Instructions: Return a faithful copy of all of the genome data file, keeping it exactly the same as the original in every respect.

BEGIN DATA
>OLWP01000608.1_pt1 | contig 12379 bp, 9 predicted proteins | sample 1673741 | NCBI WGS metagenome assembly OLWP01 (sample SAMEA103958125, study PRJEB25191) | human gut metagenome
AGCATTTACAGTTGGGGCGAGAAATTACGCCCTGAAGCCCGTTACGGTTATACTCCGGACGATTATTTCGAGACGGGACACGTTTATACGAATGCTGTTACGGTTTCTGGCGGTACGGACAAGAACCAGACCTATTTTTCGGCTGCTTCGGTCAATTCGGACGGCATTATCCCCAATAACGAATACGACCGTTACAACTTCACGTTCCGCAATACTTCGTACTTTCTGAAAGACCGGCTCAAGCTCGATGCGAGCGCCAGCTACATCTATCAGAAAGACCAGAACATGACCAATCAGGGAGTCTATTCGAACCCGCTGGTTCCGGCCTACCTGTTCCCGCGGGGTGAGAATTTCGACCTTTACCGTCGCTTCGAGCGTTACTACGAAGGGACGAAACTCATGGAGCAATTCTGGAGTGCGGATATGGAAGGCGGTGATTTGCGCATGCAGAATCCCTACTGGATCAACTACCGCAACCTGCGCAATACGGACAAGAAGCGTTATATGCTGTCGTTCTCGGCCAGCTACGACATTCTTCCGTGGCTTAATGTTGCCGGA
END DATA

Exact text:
>OLWP01000608.1_pt1 | contig 12379 bp, 9 predicted proteins | sample 1673741 | NCBI WGS metagenome assembly OLWP01 (sample SAMEA103958125, study PRJEB25191) | human gut metagenome
AGCATTTACAGTTGGGGCGAGAAATTACGCCCTGAAGCCCGTTACGGTTATACTCCGGACGATTATTTCGAGACGGGACACGTTTATACGAATGCTGTTACGGTTTCTGGCGGTACGGACAAGAACCAGACCTATTTTTCGGCTGCTTCGGTCAATTCGGACGGCATTATCCCCAATAACGAATACGACCGTTACAACTTCACGTTCCGCAATACTTCGTACTTTCTGAAAGACCGGCTCAAGCTCGATGCGAGCGCCAGCTACATCTATCAGAAAGACCAGAACATGACCAATCAGGGAGTCTATTCGAACCCGCTGGTTCCGGCCTACCTGTTCCCGCGGGGTGAGAATTTCGACCTTTACCGTCGCTTCGAGCGTTACTACGAAGGGACGAAACTCATGGAGCAATTCTGGAGTGCGGATATGGAAGGCGGTGATTTGCGCATGCAGAATCCCTACTGGATCAACTACCGCAACCTGCGCAATACGGACAAGAAGCGTTATATGCTGTCGTTCTCGGCCAGCTACGACATTCTTCCGTGGCTTAATGTTGCCGGA